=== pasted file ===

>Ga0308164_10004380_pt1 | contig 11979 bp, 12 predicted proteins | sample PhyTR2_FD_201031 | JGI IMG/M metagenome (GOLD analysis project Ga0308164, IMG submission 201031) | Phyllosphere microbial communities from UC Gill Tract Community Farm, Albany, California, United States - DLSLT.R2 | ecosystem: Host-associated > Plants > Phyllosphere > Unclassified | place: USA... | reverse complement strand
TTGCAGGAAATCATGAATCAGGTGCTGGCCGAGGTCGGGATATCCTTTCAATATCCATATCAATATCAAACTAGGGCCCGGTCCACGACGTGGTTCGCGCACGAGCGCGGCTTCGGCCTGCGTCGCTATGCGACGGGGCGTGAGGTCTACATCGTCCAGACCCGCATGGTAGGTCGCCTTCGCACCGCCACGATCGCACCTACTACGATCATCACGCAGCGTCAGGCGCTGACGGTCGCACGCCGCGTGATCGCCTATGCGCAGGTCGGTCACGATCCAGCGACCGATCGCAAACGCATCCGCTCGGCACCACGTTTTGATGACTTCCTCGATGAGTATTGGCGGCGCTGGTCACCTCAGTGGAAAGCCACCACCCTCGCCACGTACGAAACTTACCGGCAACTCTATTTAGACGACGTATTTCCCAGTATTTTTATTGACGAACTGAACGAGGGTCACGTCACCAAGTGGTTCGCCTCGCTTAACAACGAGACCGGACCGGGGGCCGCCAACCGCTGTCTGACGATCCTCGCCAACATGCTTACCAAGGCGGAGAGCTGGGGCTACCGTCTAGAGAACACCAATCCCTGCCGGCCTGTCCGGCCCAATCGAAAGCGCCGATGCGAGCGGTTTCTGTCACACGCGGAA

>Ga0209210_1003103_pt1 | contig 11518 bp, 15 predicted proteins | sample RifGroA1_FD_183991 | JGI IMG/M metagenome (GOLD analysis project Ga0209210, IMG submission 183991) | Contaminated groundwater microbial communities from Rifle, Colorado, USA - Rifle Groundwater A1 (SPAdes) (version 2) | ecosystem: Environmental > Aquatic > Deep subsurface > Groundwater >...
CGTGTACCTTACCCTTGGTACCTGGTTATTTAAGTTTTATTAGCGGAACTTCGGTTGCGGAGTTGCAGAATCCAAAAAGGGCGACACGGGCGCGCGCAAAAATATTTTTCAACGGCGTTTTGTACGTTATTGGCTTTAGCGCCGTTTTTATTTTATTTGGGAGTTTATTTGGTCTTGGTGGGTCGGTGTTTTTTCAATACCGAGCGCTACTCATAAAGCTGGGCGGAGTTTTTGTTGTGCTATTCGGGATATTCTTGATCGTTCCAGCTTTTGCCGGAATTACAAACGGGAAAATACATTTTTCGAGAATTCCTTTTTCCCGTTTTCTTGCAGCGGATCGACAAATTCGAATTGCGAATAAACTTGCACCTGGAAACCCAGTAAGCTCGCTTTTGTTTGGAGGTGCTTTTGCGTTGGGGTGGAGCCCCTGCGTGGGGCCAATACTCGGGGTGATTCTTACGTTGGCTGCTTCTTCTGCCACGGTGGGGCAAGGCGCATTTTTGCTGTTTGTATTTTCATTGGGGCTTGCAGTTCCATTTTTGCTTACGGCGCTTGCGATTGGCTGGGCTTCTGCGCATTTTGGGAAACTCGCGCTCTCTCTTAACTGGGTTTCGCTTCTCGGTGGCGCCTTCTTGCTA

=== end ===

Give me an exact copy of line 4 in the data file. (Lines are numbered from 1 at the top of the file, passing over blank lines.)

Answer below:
CGTGTACCTTACCCTTGGTACCTGGTTATTTAAGTTTTATTAGCGGAACTTCGGTTGCGGAGTTGCAGAATCCAAAAAGGGCGACACGGGCGCGCGCAAAAATATTTTTCAACGGCGTTTTGTACGTTATTGGCTTTAGCGCCGTTTTTATTTTATTTGGGAGTTTATTTGGTCTTGGTGGGTCGGTGTTTTTTCAATACCGAGCGCTACTCATAAAGCTGGGCGGAGTTTTTGTTGTGCTATTCGGGATATTCTTGATCGTTCCAGCTTTTGCCGGAATTACAAACGGGAAAATACATTTTTCGAGAATTCCTTTTTCCCGTTTTCTTGCAGCGGATCGACAAATTCGAATTGCGAATAAACTTGCACCTGGAAACCCAGTAAGCTCGCTTTTGTTTGGAGGTGCTTTTGCGTTGGGGTGGAGCCCCTGCGTGGGGCCAATACTCGGGGTGATTCTTACGTTGGCTGCTTCTTCTGCCACGGTGGGGCAAGGCGCATTTTTGCTGTTTGTATTTTCATTGGGGCTTGCAGTTCCATTTTTGCTTACGGCGCTTGCGATTGGCTGGGCTTCTGCGCATTTTGGGAAACTCGCGCTCTCTCTTAACTGGGTTTCGCTTCTCGGTGGCGCCTTCTTGCTA